The Sonoran Shovelnose Snake (Chionactis palarostris) is a small nonvenomous Colubrid which is a native of the Sonoran Desert. The specific name, palarostris, is from Latin: pāla (shovel) and rōstrum (beak or snout).
In the United States it is found only in Organ Pipe Cactus National Monument of western Pima County, Arizona. The subspecies occurring there is called the Organ Pipe Shovelnose Snake (C. p. organica).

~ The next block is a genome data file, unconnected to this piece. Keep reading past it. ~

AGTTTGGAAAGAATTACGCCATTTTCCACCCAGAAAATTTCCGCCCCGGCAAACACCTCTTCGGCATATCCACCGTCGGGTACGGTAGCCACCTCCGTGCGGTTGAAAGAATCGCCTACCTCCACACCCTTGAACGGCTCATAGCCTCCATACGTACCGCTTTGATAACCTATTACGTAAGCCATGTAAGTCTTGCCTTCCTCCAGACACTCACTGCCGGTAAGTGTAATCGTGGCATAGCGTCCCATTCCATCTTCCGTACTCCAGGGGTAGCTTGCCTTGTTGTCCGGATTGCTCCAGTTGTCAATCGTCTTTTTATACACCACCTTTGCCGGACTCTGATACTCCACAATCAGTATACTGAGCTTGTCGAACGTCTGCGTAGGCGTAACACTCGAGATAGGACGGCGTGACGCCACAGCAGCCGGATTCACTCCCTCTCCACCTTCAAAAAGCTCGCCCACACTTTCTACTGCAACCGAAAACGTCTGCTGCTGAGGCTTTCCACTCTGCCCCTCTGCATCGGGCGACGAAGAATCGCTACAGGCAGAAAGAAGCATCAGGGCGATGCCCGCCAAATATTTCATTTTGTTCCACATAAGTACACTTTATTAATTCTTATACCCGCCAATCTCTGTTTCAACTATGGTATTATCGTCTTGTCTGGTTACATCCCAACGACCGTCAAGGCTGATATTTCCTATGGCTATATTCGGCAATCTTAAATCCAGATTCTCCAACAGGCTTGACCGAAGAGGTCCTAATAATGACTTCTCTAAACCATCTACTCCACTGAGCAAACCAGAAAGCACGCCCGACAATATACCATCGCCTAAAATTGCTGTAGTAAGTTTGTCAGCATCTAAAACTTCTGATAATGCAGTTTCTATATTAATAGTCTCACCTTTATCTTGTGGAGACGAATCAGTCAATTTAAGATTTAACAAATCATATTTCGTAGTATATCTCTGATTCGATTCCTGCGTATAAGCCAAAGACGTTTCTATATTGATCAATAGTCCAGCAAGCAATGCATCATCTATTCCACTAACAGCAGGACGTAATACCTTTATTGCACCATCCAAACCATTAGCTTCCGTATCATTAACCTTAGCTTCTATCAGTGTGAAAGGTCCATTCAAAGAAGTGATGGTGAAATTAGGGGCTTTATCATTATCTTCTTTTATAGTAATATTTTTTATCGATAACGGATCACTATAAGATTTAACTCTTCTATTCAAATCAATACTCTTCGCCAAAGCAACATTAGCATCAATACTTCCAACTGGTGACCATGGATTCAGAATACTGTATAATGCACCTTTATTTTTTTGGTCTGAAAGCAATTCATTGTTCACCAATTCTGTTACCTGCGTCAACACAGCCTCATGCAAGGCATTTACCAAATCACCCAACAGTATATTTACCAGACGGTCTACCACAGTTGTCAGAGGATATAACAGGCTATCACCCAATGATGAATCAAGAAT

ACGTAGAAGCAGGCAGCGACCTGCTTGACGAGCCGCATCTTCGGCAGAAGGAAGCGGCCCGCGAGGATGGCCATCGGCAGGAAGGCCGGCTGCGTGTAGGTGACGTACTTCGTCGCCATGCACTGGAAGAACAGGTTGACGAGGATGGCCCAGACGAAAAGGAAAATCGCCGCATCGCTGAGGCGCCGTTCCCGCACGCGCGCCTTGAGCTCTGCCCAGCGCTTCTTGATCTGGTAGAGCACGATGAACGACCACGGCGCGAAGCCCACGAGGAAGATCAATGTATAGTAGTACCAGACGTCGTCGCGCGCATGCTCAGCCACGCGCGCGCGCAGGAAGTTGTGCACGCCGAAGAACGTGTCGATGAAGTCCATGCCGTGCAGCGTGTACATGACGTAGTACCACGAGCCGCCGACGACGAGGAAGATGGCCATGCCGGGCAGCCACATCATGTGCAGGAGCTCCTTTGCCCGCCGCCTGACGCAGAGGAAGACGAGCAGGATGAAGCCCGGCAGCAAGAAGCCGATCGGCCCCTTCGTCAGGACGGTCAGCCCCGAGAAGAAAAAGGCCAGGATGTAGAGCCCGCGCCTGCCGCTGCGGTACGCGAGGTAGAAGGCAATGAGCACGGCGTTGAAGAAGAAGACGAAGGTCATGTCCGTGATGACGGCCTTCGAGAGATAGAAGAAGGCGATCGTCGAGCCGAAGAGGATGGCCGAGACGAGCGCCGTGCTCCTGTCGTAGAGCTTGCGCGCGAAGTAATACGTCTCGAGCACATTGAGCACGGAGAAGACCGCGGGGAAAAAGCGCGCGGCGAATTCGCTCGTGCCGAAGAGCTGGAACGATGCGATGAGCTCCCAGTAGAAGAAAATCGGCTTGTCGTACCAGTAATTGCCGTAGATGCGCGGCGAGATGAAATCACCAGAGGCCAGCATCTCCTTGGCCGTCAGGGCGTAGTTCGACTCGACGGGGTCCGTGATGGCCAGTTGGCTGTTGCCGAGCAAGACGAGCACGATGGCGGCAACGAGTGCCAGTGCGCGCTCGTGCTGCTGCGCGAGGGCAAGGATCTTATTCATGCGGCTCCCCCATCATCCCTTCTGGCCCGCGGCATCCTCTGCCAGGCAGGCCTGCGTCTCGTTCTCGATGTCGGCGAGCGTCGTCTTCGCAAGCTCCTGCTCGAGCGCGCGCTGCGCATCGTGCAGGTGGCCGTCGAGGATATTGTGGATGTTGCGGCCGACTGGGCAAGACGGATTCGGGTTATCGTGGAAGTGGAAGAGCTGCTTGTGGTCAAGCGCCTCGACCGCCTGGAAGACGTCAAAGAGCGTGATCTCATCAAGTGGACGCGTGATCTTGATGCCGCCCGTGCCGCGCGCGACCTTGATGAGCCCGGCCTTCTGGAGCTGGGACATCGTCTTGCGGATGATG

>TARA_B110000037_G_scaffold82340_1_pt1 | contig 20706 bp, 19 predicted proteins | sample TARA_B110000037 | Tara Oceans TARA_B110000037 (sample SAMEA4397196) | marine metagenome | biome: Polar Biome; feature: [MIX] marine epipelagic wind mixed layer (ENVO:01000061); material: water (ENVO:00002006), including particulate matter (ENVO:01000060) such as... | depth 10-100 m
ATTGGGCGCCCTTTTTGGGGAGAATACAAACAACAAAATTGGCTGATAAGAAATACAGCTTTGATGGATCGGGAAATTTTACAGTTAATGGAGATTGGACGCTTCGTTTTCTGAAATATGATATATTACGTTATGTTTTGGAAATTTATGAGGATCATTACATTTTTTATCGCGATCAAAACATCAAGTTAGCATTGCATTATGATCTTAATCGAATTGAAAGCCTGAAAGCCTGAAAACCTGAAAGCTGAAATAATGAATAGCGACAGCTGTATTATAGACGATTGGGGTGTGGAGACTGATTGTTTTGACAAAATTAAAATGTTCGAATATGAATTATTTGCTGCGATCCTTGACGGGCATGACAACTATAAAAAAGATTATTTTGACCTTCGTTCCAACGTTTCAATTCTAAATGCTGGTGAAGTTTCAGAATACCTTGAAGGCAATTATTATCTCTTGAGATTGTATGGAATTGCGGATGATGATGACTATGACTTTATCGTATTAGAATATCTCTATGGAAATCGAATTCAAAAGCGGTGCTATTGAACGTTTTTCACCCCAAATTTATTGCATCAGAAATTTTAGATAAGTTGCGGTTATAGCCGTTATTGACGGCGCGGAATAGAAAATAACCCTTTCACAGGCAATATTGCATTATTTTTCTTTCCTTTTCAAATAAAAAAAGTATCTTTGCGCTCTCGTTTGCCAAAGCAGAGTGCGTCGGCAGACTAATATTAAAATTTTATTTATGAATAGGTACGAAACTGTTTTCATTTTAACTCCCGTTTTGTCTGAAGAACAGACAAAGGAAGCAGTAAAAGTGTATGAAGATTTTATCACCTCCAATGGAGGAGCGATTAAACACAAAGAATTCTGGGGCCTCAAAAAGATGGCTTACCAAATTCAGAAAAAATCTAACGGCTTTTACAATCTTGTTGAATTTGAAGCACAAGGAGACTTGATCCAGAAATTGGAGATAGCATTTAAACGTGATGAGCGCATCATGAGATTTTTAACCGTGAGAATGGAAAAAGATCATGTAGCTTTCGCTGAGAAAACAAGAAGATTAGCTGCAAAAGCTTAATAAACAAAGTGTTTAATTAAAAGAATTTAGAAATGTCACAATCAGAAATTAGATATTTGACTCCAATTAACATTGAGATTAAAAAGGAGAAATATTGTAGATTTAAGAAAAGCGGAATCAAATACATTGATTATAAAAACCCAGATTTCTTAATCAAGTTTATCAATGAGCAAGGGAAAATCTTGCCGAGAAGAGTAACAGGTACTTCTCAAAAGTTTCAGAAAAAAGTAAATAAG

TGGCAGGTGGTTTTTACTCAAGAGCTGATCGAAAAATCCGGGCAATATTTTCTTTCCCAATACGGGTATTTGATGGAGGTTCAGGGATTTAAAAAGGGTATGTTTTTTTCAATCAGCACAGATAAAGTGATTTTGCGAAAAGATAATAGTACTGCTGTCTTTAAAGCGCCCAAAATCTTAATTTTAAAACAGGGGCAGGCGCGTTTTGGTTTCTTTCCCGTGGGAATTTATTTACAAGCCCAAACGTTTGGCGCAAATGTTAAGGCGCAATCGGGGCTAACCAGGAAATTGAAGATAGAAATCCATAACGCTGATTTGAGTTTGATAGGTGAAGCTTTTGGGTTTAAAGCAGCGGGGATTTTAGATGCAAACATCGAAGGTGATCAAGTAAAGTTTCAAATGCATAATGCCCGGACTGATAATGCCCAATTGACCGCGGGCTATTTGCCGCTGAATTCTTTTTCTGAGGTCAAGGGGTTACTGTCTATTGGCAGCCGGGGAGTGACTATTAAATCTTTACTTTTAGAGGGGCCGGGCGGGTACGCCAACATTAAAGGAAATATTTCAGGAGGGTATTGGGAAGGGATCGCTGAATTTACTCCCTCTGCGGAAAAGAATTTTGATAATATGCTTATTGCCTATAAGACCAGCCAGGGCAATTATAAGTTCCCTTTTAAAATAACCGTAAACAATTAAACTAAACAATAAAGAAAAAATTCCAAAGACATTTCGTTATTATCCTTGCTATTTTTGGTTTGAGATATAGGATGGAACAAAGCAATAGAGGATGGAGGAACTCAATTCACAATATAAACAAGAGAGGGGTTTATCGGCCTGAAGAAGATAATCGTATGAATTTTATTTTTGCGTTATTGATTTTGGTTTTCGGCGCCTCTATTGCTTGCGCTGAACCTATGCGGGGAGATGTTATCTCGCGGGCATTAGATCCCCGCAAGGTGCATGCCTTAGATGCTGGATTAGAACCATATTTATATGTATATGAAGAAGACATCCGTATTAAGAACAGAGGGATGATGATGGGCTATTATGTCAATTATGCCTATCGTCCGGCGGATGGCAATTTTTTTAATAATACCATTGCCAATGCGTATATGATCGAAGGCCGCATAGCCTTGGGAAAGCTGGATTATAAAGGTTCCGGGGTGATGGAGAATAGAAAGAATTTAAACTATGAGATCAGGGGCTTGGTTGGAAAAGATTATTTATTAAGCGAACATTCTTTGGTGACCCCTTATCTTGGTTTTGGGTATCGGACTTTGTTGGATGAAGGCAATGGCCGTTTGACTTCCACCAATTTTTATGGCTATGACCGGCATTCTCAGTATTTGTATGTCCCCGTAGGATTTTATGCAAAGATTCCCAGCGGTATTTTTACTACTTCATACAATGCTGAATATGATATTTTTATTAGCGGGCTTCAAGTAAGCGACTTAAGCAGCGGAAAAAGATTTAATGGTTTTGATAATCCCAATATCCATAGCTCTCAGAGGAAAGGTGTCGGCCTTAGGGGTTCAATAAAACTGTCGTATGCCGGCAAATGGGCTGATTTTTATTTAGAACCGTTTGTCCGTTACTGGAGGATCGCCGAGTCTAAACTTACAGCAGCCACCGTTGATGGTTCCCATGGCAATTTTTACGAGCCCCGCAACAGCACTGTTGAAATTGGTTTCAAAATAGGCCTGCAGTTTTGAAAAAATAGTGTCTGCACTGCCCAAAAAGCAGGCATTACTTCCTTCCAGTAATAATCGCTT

It is cross-banded with black, yellow (or whitish), and red bands. Consequently, it resembles the Sonoran Coral Snake (Micruroides euryxanthus), but unlike the coral snake, it has a black snout and is not venomous. Maximum length of adults is 43 cm (17 in.).
It is active in the evening and at night, mostly near washes.
It mates in the spring and lays a clutch of up to five eggs in summer.